does senegal africa have primary industries and if yes then what are they?
- Anonymous1 decade agoFavorite Answer
Senegal has a limited upstream oil industry, although it is becoming increasingly important to the Senegalese economy. Petrosen is actively promoting onshore and offshore acreage where, since 1998, major permits in the form of production sharing contracts have been awarded.
The downstream industry is important, with Senegal being one of the four refining countries in West Africa.
During the period 1996 to 1998, Senegal undertook an aggressive economic reform programme including a privatisation drive which affected the energy sector, in particular the downstream industry.
The oil industry in Senegal is regulated by the Ministry of Energy, Mines and Industries and its national oil company is Petrosen.
Hydrocarbon exploration and production in Senegal is governed by Law N0. 98-05 enacted on January 5, 1998.
Senegal imports crude oil to be refined by the SAR refinery in Dakar. The refinery has a nominal capacity of a 1 million tons of oil per year. There are adequate storage facilities for both crude and finished product located in Dakar.
A single pricing structure exists for all products which determines the maximum price that can be charged. In 1998, liberalization of pricing structure was introduced
Agriculture, forestry & fishing
Of the country's 240,000 hectares of arable land, only 60,000-70,000 hectares can be used, and only 35,000 is presently in use. Because of the erratic climate, output is highly variable, forcing the Senegalese government to increasingly look to irrigation. Most farmers combine cash cropping with the production of grain for domestic consumption, the emphasis shifting according to the weather. The main cash crops are groundnuts, produced primarily in central Senegal, cotton and horticulture. An estimated 40 per cent of farmland is taken up by groundnut cultivation. Production of groundnuts increased by more than 20 per cent in 1999 from 506,000 tonnes in 1998. The revival of the groundnut sector is a key priority for the government. Sorghum and millet are grown in the central and northern regions; rice is grown in the Senegal River valley and the southern region. Cotton is a relatively new cash crop, but its performance in the region has not been good. There has also been a significant expansion of the horticultural sector. Efforts by the government to liberalize the agriculture sector are intended to provide incentives to producers.
The fishing industry is Senegal’s largest source of foreign exchange, constituting 30% of total merchandise exports in 1998, and 2.4% to GDP Most of the fishing is done traditionally, creating employment particularly for the rural population and for women, who are often involved in co-operatives. It is the second most important source of employment, accounting for 15% of the economically active population. Over fishing remains a major threat.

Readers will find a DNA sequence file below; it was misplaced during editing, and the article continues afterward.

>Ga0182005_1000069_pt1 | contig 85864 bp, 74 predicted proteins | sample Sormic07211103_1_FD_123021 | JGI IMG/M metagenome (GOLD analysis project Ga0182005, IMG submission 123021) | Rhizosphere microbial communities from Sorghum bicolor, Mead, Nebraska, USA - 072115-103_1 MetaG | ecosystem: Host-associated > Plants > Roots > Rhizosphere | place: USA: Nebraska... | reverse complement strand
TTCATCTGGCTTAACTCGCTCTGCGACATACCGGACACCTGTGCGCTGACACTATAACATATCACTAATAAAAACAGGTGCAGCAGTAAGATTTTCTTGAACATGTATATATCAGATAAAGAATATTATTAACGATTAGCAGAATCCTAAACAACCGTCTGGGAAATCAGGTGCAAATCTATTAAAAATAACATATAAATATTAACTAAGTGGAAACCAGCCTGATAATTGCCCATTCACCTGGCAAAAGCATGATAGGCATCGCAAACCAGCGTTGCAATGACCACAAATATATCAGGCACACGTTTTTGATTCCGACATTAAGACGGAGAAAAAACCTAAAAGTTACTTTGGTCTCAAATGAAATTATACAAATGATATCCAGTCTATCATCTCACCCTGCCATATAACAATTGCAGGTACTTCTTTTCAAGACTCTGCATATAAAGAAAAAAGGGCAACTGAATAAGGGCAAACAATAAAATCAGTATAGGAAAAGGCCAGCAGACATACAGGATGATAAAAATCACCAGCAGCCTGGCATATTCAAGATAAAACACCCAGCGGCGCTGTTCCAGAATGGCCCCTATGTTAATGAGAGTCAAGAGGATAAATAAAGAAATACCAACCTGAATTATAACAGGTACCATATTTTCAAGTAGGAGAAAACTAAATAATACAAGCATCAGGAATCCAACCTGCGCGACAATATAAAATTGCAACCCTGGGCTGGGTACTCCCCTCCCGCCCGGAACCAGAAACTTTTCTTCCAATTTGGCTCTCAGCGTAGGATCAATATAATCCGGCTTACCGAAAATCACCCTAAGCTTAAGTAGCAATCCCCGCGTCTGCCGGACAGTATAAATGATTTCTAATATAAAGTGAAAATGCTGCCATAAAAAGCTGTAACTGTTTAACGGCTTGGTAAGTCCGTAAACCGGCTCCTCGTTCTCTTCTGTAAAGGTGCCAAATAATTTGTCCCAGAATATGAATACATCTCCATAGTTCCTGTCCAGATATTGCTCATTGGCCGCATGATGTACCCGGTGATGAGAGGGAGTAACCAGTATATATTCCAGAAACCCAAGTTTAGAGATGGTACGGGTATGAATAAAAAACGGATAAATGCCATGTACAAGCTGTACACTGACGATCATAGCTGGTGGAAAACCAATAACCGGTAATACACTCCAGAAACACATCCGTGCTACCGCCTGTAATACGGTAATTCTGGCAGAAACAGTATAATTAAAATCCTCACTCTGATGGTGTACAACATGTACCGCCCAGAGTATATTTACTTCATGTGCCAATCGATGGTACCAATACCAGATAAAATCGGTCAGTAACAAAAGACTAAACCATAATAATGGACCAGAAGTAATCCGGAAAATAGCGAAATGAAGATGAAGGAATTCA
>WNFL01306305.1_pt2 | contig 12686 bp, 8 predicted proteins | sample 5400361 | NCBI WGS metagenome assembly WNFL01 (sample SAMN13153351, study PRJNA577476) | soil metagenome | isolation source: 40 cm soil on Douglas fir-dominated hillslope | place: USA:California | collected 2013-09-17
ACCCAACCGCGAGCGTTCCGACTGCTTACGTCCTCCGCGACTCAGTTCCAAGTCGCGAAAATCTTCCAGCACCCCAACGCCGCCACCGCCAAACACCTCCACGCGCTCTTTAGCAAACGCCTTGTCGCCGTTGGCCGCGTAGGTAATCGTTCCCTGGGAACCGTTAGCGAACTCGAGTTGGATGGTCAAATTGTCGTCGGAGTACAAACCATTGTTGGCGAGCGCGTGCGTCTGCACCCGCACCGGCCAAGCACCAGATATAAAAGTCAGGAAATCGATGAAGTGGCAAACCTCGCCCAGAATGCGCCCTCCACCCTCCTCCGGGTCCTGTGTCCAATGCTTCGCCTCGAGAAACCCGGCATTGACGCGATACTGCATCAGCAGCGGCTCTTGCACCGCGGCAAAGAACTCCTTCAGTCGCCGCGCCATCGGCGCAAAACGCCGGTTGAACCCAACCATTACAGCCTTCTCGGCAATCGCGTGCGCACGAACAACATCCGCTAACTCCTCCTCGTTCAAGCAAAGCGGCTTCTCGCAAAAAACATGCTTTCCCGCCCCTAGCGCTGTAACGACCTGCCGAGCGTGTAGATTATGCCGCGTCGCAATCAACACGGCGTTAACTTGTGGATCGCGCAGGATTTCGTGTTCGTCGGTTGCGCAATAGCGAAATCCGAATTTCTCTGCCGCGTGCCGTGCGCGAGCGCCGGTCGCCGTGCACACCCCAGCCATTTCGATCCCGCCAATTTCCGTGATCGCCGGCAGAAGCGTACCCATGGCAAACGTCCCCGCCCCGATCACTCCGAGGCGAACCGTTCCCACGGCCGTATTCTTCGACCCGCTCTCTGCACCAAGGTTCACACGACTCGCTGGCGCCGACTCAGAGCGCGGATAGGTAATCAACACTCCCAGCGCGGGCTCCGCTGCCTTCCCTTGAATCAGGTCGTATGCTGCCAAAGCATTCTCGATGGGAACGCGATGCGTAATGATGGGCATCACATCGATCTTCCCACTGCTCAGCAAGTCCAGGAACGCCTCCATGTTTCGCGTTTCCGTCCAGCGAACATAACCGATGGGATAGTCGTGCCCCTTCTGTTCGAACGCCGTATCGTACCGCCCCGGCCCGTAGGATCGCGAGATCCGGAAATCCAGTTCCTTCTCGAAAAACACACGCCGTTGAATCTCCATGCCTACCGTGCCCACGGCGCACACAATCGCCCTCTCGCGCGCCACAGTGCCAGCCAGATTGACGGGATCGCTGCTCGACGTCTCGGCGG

Forestry resources cover 20% of the land, but drought and the use of woodfuel have seriously depleted tree cover.
Mining accounts for less than 2% of GDP, but phosphates and derived products account for an estimated 16% of exports (as at 1998). There are large-scale, good-quality iron ore deposits.
Industry & Manufacturing
The industrial sector contributed around 14.8 per cent to GDP in 1998 and employed 12 per cent of the workforce. Light industries based on the processing of a domestically produced agricultural item predominate. Food processing– primarily groundnut processing - is the most important industrial sub-sector; the textile industry, which produces mainly for domestic consumption, is based on cotton ginning. The only heavy export industries are an oil refinery at Dakar-Mbao, and the fertilizer and chemicals industry that is based on imported sulphur and Senegalese phosphates. State participation in industry is confined to key sectors such as energy and construction, but production is heavily subsidised and protected by tariffs.
Senegal is one of the most industrialized countries in the region, but competitiveness is generally poor, largely because of high production costs, a small domestic market and a cumbersome regulatory environment. Industrial reforms have now been adopted to encourage the viability of public investment projects.
The state tourism agency is involved both in promoting the country in Europe and in encouraging foreign investment in the development of further tourist facilities. The government sees tourism as a key, even if neglected, foreign currency earner.Source(s): www.iss.co.za
- 1 decade ago
Agricultural,fishing and mining. Mainly peanuts and some fruits and veg such as mangoes and beans. Have over fished of course most of the good stuff in Europe. A little known about gold mine also exists. The south of the country, Cassamance is more tropical than the rest so fruits are more prevalent.
- 1 decade ago
Agricultural and fish processing, phosphate mining, fertilizer production, petroleum refining, construction materials, ship construction and repair.
Agriculture makes up 77% of the workforce.
- Anonymous1 decade ago
Yes, tobacco for cigar wrappers.